Protocol | Published:

High-speed imaging of glutamate release with genetically encoded sensors

Abstract

The strength of an excitatory synapse depends on its ability to release glutamate and on the density of postsynaptic receptors. Genetically encoded glutamate indicators (GEGIs) allow eavesdropping on synaptic transmission at the level of cleft glutamate to investigate properties of the release machinery in detail. Based on the sensor iGluSnFR, we recently developed accelerated versions of GEGIs that allow investigation of synaptic release during 100-Hz trains. Here, we describe the detailed procedures for design and characterization of fast iGluSnFR variants in vitro, transfection of pyramidal cells in organotypic hippocampal cultures, and imaging of evoked glutamate transients with two-photon laser-scanning microscopy. As the released glutamate spreads from a point source—the fusing vesicle—it is possible to localize the vesicle fusion site with a precision exceeding the optical resolution of the microscope. By using a spiral scan path, the temporal resolution can be increased to 1 kHz to capture the peak amplitude of fast iGluSnFR transients. The typical time frame for these experiments is 30 min per synapse.

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Data availability

The data that support the findings of this study are available from the corresponding author on request.

Additional information

Journal peer review information: Nature Protocols thanks Edwin R. Chapman, Yulong Li, Jason Vevea and other anonymous reviewer(s) for their contribution to the peer review of this work.

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Key reference using this protocol

Helassa, N. et al. Proc. Natl. Acad. Sci. USA 115, 5594–5599 (2018): https://www.pnas.org/content/115/21/5594

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Acknowledgements

We thank I. Ohmert and S. Graf for the preparation of organotypic cultures and excellent technical assistance. This study was supported by the German Research Foundation through Research Unit FOR 2419 P4 (T.G.O.) and P7 (J.S.W.), Priority Programs SPP 1665 (T.G.O.) and SPP 1926 (J.S.W.), Collaborative Research Center grant SFB 936 B7 (T.G.O.), and BBSRC grants BB/M02556X/1 (K.T.) and BB/S003894 (K.T.). We thank R. Y. Tsien (University of California, San Diego) for providing pCI syn tdimer2.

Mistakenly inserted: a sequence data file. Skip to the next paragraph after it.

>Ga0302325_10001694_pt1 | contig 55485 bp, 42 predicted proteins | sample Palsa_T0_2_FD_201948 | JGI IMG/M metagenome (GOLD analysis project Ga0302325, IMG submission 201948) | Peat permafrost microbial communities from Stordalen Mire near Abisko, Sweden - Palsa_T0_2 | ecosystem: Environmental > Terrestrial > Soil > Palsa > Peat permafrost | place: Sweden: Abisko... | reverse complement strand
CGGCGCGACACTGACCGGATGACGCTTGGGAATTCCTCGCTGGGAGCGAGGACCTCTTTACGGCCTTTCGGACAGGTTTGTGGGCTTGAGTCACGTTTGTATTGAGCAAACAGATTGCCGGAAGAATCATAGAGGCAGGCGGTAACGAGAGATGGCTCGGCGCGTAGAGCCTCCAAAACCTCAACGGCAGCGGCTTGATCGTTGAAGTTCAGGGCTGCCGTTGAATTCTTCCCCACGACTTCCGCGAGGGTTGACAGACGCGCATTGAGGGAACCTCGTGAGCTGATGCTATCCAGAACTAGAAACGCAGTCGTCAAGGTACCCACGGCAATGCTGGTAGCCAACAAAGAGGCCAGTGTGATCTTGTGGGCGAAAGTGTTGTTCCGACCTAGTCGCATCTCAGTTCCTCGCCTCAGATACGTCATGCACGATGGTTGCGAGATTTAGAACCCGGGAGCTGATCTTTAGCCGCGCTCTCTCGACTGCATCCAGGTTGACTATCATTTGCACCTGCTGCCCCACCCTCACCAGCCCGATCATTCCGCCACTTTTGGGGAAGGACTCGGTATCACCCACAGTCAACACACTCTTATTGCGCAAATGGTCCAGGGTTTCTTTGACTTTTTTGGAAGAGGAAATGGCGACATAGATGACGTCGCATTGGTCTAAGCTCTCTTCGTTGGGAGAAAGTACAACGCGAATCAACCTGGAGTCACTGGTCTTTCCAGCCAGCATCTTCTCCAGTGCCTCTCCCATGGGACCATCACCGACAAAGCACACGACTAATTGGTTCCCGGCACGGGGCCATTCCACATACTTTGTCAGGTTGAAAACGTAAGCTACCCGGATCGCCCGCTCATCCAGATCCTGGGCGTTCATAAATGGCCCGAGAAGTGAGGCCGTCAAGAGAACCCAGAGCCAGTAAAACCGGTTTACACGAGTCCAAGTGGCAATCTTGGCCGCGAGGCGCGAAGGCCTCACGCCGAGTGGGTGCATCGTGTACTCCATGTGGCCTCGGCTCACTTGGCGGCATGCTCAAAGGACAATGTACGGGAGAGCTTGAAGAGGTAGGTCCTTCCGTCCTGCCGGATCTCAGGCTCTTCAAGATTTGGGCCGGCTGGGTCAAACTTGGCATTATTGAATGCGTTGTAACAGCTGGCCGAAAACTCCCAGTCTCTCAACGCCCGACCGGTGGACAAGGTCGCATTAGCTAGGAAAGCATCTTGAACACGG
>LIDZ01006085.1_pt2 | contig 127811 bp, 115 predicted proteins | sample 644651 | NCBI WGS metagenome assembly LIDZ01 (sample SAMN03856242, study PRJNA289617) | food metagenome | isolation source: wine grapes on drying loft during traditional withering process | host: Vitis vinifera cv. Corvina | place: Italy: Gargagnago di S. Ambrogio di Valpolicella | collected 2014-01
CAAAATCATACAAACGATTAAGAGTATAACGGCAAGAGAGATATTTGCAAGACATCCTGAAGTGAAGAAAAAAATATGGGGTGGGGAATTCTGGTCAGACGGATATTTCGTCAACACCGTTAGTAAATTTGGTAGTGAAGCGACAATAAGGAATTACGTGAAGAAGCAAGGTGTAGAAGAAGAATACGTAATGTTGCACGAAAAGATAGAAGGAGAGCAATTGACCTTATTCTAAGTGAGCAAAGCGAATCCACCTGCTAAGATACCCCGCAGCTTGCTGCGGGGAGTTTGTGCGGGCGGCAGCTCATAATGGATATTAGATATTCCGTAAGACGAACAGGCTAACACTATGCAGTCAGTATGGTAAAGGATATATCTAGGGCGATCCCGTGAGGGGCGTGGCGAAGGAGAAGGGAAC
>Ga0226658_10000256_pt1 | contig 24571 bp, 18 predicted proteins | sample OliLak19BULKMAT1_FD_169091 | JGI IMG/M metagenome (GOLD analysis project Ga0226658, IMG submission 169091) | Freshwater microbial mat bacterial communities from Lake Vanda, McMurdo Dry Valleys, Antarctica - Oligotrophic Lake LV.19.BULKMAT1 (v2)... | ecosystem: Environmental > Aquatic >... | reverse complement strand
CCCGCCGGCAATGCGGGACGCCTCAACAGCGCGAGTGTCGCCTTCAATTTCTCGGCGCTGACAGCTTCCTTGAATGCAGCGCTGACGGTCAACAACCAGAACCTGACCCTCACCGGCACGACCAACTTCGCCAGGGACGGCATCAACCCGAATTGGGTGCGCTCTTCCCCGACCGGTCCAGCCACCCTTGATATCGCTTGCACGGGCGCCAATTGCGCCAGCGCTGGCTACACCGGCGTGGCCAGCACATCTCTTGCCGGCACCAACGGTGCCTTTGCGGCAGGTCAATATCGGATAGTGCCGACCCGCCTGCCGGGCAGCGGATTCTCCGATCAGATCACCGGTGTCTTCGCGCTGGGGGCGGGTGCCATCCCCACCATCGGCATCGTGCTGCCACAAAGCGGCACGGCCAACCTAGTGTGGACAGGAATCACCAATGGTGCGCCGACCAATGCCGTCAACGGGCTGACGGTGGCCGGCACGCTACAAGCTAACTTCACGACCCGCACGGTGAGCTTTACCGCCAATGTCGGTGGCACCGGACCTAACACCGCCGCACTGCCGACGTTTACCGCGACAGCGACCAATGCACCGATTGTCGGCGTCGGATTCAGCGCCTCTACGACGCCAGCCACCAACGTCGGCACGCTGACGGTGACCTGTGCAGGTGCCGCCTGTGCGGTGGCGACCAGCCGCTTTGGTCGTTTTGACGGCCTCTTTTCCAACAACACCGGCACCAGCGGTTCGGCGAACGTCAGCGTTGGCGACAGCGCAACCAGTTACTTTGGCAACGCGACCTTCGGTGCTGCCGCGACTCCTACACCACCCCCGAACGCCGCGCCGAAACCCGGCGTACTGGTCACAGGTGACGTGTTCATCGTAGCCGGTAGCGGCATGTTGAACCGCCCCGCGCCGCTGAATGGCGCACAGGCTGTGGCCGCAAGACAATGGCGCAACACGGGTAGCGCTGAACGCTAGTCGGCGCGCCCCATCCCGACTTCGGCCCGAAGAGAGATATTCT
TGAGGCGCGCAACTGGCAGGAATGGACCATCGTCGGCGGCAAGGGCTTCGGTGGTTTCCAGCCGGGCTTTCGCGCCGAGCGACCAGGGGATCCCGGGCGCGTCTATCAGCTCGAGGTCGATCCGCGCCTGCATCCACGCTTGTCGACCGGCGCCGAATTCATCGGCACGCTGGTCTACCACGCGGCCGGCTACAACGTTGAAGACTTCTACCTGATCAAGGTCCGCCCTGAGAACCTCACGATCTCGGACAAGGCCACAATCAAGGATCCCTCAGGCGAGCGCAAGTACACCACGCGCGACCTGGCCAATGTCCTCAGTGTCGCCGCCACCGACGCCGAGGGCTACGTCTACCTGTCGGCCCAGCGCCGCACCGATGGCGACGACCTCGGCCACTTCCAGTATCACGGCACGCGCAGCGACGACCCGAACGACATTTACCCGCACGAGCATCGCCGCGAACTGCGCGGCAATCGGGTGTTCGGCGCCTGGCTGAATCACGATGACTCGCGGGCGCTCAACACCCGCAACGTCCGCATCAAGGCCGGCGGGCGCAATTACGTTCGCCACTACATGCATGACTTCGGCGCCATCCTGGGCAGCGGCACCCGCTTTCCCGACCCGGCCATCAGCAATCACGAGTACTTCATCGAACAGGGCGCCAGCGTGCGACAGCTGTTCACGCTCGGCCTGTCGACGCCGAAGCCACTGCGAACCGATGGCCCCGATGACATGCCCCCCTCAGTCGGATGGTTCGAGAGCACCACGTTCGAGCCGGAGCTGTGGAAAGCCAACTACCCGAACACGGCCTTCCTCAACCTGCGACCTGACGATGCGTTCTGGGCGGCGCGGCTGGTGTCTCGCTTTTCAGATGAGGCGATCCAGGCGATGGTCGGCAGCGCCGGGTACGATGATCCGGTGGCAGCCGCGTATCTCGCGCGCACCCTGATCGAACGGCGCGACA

Author information

C.D.D., J.S.W., K.T., and T.G.O. designed the experiments and prepared the manuscript. C.D.D. performed synaptic imaging experiments. N.H., S.K., C.C., and M.G. created and characterized novel iGluSnFR variants, C.S. wrote software to acquire and analyze GEGI data.

Competing interests

The authors declare no competing interests.

Correspondence to Thomas G. Oertner.

Integrated supplementary information

Supplementary Figure 1 Bleaching of iGluSnFR fluorescence during a 100-trial single-bouton experiment does not affect glutamate-induced responses.

(a) Raw traces (~100 trials) of iGluSnFR signals measured in a single presynaptic terminal in response to single APs elicited every 10 s. Note downward slope of baseline in every trial due to bleaching of iGluSnFR, and slow decrease of F0 over the time course of the experiment (17 min). Partial recovery between trials is likely due to lateral diffusion of unbleached iGluSnFR molecules in the axonal membrane. (b) Decrease in iGluSnFR resting fluorescence (F0) over the time course of the experiment (17 min). (c) Peak amplitude of individual trials expressed as relative change in fluorescence (ΔF/F0) is stable over the time course of the experiment. (d) Peak amplitude (ΔF/F0) is independent of F0.

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Fig. 1: Overview of the protocol workflow for the development of glutamate sensors and two-photon imaging of glutamate transients in individual synapses.
Fig. 2: Characterization of GEGIs.
Fig. 3: iGluSnFR expression in CA3 pyramidal cells in an organotypic slice culture of rat hippocampus.
Fig. 4: Localization of fluorescence transients in low and high [Ca2+]o.
Fig. 5: Signal extraction of GEGI transients from a single Schaffer collateral bouton in CA1.
Fig. 6: Release statistics of neighboring boutons on the same axon.
Fig. 7: Resolving high-frequency transmission with ultrafast GEGI, iGluu.
Supplementary Figure 1: Bleaching of iGluSnFR fluorescence during a 100-trial single-bouton experiment does not affect glutamate-induced responses.

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